Build a Yurt Part 3: cord work
Welcome to Part 3 of a series of posts showing you how to build a Yurt.
The new yurts we are making will be available to stay at Crann Og Eco Farm during the spring, summer and autumn months as part of our ecotourism experience in the Irish wilderness. In Part 1 & 2 we prepared the wall lattice slats and the roof poles. Part 3 is all about the actual building of the wall lattice structures.
We are using 4mm diameter hemp cord to tie together the lattice slats and make loops in the end of the roof poles. The cord was precut into 17cm long pieces to give us sufficient working length for knotting and threading of the slats The roof pole loops were precut at 25cm length. As hemp is a natural fibre it can not be melted to stop the ends fraying, which they will do immediately.
So we dipped the ends of all the precut cords into melted wax and then shaped them by fingers. This stops the cord fraying and creates a needle like end for easier threading through the 5mm holes in the slats and poles. The pieces for tying slats were dipped to 2.5cm in wax at both ends, the roof pole loops approximately 6cm at either end. This is very time consuming work, but the time and effort put into dipping and shaping the precut cords makes the construction of the lattices so much easier. This is a long process and tedius so anything one can do to make it easier is very, very wise!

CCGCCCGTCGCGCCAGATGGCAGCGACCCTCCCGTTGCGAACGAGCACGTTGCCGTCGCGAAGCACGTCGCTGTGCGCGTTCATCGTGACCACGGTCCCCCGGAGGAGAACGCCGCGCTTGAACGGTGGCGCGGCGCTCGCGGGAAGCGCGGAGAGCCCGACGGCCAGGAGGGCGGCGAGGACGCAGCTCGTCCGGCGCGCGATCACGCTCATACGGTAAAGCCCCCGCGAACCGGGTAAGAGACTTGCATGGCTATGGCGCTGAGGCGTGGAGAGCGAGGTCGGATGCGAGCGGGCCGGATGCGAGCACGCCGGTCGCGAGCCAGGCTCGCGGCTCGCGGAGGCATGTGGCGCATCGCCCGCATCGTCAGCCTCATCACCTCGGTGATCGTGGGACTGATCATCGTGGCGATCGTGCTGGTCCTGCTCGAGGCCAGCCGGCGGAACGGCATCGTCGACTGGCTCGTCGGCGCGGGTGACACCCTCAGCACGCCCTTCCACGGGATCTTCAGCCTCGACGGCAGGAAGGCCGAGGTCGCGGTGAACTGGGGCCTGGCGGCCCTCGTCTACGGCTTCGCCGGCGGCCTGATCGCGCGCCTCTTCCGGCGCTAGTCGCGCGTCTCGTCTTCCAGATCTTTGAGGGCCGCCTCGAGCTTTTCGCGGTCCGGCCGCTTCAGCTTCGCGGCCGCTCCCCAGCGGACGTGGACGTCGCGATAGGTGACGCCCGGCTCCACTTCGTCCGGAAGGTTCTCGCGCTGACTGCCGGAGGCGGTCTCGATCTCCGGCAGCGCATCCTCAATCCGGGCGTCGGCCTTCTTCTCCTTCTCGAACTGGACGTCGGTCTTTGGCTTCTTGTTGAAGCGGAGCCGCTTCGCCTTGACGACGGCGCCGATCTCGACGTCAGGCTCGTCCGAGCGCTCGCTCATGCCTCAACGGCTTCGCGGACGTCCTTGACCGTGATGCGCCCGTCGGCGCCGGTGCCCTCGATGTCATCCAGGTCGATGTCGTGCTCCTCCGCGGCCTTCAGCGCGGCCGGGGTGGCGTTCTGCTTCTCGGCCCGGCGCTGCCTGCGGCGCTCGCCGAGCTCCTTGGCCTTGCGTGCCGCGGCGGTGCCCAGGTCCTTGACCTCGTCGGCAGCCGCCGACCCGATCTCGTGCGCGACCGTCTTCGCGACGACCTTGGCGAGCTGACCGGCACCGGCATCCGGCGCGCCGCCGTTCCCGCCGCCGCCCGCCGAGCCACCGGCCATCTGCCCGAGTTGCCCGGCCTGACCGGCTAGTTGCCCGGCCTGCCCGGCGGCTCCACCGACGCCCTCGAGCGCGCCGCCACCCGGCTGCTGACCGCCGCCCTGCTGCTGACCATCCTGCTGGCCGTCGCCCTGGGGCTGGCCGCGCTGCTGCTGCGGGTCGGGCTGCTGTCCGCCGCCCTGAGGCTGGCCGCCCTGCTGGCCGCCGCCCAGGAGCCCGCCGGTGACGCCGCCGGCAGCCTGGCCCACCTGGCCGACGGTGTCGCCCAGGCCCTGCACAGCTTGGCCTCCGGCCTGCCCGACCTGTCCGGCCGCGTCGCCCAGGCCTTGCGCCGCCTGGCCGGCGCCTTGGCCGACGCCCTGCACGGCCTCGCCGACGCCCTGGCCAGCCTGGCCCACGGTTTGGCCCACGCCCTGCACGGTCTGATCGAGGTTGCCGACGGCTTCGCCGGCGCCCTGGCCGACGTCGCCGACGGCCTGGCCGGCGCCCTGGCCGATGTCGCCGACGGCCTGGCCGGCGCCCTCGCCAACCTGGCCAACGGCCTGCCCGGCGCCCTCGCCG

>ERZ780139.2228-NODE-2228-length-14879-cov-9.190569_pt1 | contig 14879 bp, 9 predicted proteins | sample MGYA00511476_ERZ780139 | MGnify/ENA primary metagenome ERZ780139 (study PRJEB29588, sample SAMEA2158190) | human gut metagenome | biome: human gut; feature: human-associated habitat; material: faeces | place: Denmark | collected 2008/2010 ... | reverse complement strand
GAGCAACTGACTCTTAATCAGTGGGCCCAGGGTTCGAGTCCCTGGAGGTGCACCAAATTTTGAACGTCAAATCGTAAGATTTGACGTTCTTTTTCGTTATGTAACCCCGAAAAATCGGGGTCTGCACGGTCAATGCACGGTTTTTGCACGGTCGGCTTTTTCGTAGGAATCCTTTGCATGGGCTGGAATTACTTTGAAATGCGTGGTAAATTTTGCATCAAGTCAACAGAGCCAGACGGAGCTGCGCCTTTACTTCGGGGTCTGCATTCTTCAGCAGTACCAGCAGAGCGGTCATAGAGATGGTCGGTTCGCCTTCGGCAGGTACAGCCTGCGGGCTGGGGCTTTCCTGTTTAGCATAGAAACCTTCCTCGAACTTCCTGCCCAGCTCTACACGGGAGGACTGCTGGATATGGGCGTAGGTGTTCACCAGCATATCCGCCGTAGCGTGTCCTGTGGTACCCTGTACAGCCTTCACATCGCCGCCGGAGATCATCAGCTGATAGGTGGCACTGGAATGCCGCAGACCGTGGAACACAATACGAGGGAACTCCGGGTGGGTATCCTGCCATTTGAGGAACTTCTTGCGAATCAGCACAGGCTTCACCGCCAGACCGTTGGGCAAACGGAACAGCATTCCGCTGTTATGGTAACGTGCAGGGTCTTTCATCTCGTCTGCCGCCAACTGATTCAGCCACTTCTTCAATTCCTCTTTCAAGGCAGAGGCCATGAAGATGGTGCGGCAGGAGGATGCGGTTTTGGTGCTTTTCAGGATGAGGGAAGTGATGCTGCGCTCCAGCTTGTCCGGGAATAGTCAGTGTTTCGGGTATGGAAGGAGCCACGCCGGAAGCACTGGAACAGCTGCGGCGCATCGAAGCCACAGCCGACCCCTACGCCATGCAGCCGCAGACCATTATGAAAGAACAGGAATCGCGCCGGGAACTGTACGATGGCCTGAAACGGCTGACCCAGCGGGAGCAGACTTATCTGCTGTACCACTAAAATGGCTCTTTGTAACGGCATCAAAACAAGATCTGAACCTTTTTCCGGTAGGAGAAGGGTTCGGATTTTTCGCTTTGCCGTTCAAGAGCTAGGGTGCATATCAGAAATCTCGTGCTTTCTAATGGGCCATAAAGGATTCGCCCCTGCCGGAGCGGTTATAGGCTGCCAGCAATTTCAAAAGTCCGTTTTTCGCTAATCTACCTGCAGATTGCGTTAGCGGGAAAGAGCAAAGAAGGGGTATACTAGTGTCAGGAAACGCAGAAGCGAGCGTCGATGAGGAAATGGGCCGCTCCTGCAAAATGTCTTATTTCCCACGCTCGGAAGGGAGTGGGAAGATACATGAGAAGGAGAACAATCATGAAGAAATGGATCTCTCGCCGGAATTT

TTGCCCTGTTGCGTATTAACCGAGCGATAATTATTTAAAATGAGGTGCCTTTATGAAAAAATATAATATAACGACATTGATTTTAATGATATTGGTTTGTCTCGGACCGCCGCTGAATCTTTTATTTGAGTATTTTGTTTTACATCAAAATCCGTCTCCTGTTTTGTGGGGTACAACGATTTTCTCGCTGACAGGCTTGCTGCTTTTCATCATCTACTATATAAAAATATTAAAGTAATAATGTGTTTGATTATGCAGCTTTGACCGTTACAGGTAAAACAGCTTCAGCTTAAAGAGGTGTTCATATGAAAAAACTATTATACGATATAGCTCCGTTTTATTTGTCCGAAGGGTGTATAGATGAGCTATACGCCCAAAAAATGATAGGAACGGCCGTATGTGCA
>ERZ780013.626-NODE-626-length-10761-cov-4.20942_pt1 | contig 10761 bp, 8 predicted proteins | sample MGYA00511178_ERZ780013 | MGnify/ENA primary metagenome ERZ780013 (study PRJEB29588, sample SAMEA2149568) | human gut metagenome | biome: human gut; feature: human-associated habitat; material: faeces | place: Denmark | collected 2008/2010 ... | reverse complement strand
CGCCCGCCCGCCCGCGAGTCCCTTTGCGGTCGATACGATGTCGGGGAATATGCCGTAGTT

Next step is to lay out a number of lattice slats and commence tying together by tying a knot in one of the 17cm long cords, threading through two overlapping slats and then knot on the opposite side. This leaves quite a bit of excess cord, but it is neccessary in order to have enough cord for tying the second knot, especially if you have big fingers. The excess is then trimmed off for tidiness. The lattices consist of 3 sections of 11 overlapping pairs of slats for the 4.2m yurt, and 3 sections of 13 overlapping pairs for the 5.5m yurt.
The final step in the wall lattice construction is to correctly fashion the ends of the sections to make perfectly fitting joins of two sections, such that they come together in a way that makes the join difficult to see. Trust me, the first one you make takes an age to get right and understand, but once you have it then it’s really quite simple. Like everything else, you need to do it to really learn it, and it seems terribly difficult at first and quite frustrating. But the end product is worth the mental gymnastics!
To finish off this post it’s then time to make the roof pole loops, which is simply the case of threading cord through the holes in the butt ends of the roof poles and tying them such that it is still possible to comfortably loop over the wall lattices without too much effort. It’s handy to have an off-cut of the wall slats to slide into the loop cord as you tighten it up to get the correct length.
Coming up soon in Part 4 is the roof crown and door frame assembly!